For parents with disorganized sons

Here’s how to get all those bright boys who are failing at school motivated to succeed

For parents with disorganized sons  A former banker turned educational consultant describes a typical scene at her office. A brilliant, thoughtful boy enters the room with a parent in tears. The boy is failing school. The parent is at their wits’ end. “If you’re one of these troubled parents,” writes Ana Homayoun in a new book, That Crumpled Paper Was Due Last Week: Helping Disorganized and Distracted Boys Succeed in School and Life, “you know that today’s academic environment is exponentially more challenging than the one in which you grew up—and in ways that tend to be more difficult for boys than girls.” While, she adds, the research indicates “that boys often struggle with certain types of multi-tasking, schools often ask them to juggle seven different classes, multiple sports and activities, all while they are going through puberty. Too often the result is frustration, fights, and, sadly, a bright boy convinced he can’t succeed.”

Homayoun regularly meets parents who feel “personally embarrassed and guilty about their son’s poor academic performance.” And that’s another problem, she says. “By complaining about their son’s shortcomings, they are creating a more toxic environment.”

Instead, Homayoun advises parents to stop focusing on grades, and start focusing on their son’s interests to find out what motivates him. Homayoun spends a few hours with each boy organizing his binders, going through his planner, and filing away papers from the bottom of his backpack. “As we organize, I ask them about activities they enjoy and things they want to accomplish. Often students are surprised that I’m so interested in what they love to do. Once I learn about their individual interests, I explain how they can more efficiently get their homework done so that they have more time to pursue those passions.”

Ask your son to pick a time when the two of you can go through his papers, she suggests. “I can usually get seven binders and a thousand papers organized in a little under two hours working midway through the semester with a thoroughly disorganized kid.” If he balks at the idea of working with you, work beside him, she says. “While he is cleaning out his backpack, you can work on organizing your own piles of paper.” If he refuses, Homayoun suggests outsourcing the job to an older cousin or sister. “As a parent you probably know to whom he will respond best; try enlisting that person’s support.”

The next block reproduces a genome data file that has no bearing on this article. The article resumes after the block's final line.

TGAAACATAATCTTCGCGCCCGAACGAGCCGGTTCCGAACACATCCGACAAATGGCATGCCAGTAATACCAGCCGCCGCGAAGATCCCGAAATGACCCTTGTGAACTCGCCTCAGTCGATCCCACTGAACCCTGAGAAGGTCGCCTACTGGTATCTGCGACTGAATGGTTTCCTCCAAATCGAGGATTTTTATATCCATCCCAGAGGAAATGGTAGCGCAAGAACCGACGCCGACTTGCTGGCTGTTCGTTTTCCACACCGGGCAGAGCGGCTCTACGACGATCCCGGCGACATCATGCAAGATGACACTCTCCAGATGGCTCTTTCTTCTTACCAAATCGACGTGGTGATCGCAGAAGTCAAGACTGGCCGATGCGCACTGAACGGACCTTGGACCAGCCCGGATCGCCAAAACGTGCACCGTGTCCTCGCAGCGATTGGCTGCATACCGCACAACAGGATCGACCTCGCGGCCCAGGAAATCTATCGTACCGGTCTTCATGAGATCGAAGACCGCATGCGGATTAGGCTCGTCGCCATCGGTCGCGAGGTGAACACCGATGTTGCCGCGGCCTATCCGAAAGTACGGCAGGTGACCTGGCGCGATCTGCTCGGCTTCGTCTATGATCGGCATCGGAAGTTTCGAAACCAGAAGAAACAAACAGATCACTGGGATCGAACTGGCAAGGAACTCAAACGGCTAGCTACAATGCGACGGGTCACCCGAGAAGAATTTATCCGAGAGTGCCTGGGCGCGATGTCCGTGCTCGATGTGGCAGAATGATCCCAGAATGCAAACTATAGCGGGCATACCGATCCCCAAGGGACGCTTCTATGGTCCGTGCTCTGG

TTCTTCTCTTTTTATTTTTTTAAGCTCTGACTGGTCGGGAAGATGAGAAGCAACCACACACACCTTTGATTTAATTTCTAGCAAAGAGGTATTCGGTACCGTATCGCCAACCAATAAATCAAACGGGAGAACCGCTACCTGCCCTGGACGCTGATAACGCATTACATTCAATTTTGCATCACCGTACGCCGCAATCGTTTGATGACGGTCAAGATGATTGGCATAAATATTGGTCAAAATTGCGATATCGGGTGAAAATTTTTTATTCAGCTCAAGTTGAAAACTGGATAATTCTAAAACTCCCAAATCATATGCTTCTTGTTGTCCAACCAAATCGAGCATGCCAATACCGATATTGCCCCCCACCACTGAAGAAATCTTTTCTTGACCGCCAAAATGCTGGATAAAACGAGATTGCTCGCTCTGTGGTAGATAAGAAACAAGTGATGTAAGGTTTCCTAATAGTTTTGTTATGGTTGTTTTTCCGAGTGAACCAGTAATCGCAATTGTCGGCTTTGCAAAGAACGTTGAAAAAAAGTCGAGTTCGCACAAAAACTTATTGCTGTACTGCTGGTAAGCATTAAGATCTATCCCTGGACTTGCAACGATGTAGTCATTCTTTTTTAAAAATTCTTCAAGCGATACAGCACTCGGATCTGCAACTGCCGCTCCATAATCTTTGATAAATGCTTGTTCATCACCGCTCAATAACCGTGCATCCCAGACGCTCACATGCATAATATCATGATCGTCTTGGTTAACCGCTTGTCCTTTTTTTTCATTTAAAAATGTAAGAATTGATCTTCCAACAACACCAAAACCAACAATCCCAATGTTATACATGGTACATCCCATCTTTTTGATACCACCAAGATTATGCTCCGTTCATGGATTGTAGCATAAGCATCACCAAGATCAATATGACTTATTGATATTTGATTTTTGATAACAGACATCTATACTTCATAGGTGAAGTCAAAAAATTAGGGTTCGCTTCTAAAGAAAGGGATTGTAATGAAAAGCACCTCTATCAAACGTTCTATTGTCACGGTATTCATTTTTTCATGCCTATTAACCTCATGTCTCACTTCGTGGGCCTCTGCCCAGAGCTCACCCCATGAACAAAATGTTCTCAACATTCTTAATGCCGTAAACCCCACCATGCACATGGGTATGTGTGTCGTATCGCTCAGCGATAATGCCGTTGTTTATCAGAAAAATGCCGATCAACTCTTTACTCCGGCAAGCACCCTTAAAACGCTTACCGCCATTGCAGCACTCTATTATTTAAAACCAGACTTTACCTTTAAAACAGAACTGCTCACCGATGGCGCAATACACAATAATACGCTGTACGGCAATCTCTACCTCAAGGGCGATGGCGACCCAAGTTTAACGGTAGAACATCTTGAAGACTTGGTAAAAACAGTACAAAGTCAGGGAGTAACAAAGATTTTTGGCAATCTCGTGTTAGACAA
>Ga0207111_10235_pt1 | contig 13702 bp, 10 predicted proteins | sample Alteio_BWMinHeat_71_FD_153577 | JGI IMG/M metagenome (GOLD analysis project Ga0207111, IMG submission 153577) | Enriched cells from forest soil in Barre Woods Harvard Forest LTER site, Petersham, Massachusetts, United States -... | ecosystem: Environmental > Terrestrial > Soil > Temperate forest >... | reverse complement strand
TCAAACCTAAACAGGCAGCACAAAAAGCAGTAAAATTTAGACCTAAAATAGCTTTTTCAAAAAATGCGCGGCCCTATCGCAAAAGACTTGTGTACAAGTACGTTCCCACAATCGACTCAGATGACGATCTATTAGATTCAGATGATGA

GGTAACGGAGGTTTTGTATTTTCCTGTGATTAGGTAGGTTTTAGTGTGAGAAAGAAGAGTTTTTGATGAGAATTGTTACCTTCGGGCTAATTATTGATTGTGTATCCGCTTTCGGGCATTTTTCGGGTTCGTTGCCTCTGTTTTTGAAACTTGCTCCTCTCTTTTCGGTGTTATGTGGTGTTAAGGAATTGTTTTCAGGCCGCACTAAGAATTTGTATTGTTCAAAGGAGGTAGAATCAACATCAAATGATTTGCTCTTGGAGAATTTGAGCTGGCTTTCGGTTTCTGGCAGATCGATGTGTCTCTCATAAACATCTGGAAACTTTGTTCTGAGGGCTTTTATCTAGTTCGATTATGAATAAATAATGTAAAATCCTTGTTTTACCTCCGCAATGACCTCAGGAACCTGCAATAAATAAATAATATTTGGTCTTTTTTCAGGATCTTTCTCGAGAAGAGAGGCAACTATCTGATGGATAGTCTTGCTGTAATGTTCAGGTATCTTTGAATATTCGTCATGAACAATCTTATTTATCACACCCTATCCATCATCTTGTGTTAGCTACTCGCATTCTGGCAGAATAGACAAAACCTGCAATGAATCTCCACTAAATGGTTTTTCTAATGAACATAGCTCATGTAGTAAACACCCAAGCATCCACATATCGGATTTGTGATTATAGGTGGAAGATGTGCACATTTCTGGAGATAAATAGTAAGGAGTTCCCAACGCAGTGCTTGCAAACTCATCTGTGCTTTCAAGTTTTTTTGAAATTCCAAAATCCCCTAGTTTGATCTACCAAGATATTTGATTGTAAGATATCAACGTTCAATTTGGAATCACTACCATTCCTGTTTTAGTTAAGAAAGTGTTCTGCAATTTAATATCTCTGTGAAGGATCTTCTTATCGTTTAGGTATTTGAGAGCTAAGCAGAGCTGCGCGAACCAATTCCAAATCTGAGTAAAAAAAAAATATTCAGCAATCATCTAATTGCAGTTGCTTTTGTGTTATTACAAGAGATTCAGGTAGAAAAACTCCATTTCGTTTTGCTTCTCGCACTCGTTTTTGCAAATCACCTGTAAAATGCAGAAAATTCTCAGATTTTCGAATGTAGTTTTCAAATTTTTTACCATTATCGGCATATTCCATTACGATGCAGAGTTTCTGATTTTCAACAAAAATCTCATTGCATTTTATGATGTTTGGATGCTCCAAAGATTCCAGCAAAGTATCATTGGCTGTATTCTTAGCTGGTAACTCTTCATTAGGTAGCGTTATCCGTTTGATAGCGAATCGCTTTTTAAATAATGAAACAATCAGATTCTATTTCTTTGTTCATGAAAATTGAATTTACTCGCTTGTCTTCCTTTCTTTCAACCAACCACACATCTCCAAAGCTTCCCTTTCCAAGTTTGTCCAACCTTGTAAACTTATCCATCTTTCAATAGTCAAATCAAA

In an interview with Maclean’s, Homayoun claims she hasn’t yet met a boy who wouldn’t sort out his binder, but if he won’t, the parent should try again to find out what interests him. If he dreams of being a movie star, the parent can say, “Great, that’s your long-term goal. What is the immediate goal we can work on? You can be in the school play or take acting lessons.” Then tell him, “You’ll have more time for that if you do this.” Homayoun says, “Boys need to see the benefit for themselves.”

Binders are “the single most important organizational tool your son will need,” she writes. He should carry one for each subject; this reduces “co-mingling.” Don’t use accordion files, “one of the worst things for a teenage boy,” writes Homayoun. “They create a black hole of papers, which inevitably end up stuffed into the wrong section and are as good as lost.”

Hamoyoun recommends daily two-hour study periods with five-minute breaks from 4:30 to 7 p.m., and at the dining room table, not his bedroom. Homework blocks should be quiet and free of music and cellphone use. Most boys insist they need a computer to complete their homework. Hamoyoun tells students, “Do homework that does not involve a computer first, and then work on the English essay that involves a computer.”

When his homework is done, give your son free rein, she says. “It’s important for parents to remember that many boys feel a need to stay included in the social networking scene. The freedom to do what they want is the crucial reward and motivation that keeps students wanting to be efficient and organized.”

Avoid getting more involved in your son’s homework, she says, describing certain moms “who come into my office with colour-coded calendars, BlackBerries, hands-free headsets—and they wonder why their sons are so disorganized. Part of the problem is, of course, that with moms so on top of it, these sons have never been forced to develop such skills of their own.”

Never bribe him, she writes: bribery gives a value to grades, rather than learning, “and I cannot think of a faster way to promote cheating and other short-sighted behaviours.”

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